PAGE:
Posts Tagged ‘machine learning’

Using TensorFlow to make predictions from Kafka events

Sunday, September 6th, 2020

This post is a simple example of how to use a machine learning model to make predictions on a stream of events on a Kafka topic.

It’s more a quick hack than a polished project, with most of this code hacked together from samples and starter code in a single evening. But it’s a fun demo, and could be a jumping-off point for starting a more serious project.

For the purposes of a demo, I wanted to make a simple example of how to implement this pattern, using:

  • sensors that are easily and readily available, and
  • predictions that are easy to understand (and easy to generate labelled training data for)

With that goal in mind, I went with:

  • for the sensors providing the source of events, I used the accelerometer and gyroscope on my iPhone
  • to set up the Kafka broker, I used the Strimzi Kafka Operator
  • for the machine learning model, I used TensorFlow to make a simple bidirectional LSTM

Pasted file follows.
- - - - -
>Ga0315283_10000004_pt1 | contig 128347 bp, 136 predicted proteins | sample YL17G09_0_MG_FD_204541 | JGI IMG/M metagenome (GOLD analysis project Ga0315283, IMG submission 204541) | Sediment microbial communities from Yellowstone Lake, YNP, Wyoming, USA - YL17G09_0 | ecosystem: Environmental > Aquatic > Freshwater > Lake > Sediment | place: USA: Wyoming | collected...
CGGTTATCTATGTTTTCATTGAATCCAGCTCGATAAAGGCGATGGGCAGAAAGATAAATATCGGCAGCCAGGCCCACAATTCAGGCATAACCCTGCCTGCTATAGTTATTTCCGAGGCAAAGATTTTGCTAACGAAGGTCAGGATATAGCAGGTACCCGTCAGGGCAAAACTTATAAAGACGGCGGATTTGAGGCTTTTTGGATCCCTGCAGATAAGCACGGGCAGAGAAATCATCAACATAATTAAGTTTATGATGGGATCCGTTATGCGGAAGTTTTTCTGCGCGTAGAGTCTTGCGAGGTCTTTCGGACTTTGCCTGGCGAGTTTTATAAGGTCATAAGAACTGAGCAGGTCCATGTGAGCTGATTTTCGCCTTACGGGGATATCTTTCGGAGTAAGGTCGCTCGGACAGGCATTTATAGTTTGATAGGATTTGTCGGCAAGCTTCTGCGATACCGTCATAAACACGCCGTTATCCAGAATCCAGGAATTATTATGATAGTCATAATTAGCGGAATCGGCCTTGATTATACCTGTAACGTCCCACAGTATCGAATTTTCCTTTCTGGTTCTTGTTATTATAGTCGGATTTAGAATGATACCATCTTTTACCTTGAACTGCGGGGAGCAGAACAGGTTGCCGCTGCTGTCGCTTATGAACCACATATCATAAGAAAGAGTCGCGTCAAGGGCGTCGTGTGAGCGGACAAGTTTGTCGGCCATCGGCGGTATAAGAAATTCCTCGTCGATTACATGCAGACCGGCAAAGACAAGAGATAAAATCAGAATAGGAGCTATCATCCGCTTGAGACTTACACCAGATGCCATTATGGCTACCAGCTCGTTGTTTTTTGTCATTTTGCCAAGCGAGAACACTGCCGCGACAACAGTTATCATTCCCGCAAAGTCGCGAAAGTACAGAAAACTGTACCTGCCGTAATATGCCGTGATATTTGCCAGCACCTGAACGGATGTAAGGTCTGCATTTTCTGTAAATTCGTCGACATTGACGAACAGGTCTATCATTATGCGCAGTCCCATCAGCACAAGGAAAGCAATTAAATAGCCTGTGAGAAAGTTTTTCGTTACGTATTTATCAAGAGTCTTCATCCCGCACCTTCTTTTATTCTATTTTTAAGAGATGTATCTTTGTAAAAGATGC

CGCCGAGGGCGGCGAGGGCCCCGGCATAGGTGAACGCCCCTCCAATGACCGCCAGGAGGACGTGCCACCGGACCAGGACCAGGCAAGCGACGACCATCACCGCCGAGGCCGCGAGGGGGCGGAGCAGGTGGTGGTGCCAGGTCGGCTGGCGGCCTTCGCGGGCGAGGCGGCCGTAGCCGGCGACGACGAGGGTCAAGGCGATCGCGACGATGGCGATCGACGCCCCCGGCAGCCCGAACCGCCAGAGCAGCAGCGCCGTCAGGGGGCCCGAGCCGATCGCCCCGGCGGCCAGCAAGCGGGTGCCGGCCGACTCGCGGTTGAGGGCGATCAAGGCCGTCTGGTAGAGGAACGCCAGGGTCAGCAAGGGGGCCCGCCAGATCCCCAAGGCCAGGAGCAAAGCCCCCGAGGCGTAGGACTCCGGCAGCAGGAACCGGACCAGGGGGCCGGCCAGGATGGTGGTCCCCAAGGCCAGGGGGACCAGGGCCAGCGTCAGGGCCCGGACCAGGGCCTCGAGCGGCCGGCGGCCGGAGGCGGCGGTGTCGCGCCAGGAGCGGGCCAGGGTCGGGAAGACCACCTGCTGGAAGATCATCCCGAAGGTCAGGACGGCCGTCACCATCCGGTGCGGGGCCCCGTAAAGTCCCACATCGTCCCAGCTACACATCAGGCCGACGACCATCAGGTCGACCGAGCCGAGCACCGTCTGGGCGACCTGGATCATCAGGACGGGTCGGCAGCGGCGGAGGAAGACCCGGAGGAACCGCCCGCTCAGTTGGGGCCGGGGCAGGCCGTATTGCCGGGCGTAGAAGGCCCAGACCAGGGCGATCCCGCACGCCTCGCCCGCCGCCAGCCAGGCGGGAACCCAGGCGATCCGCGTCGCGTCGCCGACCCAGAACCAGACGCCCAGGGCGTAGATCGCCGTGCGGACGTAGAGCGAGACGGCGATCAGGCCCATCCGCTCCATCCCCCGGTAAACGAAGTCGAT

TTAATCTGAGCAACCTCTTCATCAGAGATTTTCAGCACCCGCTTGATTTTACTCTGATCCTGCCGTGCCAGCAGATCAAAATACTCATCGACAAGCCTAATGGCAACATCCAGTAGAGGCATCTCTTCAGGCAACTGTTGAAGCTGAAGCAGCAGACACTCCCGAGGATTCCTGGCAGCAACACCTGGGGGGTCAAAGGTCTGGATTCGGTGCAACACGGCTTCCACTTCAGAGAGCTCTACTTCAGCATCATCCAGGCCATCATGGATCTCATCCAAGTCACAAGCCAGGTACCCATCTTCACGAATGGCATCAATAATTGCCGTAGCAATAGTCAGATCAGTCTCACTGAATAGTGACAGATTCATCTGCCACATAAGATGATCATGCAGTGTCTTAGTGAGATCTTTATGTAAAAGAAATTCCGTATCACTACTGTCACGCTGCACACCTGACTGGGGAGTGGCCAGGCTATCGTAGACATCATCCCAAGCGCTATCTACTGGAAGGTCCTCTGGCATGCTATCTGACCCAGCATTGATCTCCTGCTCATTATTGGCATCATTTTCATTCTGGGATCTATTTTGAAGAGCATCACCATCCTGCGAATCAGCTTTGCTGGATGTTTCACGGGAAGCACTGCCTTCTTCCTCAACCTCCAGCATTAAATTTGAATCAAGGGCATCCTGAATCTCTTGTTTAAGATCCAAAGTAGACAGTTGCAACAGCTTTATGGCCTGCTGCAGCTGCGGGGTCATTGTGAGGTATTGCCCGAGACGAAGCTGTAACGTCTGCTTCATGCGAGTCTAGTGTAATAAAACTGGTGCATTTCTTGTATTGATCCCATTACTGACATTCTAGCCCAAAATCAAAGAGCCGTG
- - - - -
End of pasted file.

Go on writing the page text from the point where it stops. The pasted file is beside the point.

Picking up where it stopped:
• the predictions I’m making are a description of what I’m doing with the phone (e.g. is it in my hand, is it in my pocket, etc.)

I’ve got my phone publishing a live stream of raw sensor readings, and passing that stream through an ML model to give me a live stream of events like “phone has been put on a table”, “phone has been picked up and is in my hand”, or “phone has been put in a pocket while I’m sat down”, etc.

Here is it in action. It’s a bit fiddly to demo, and a little awkward to film putting something in your pocket without filming your lap, so bear with me!

The source code is all at
github.com/dalelane/machine-learning-kafka-events.

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Using repl.it with Machine Learning for Kids

Sunday, May 10th, 2020

Students can work on machine learning projects in Python entirely in the browser, without any need for setup, installs, or registration.

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Using TensorFlow with IBM Event Streams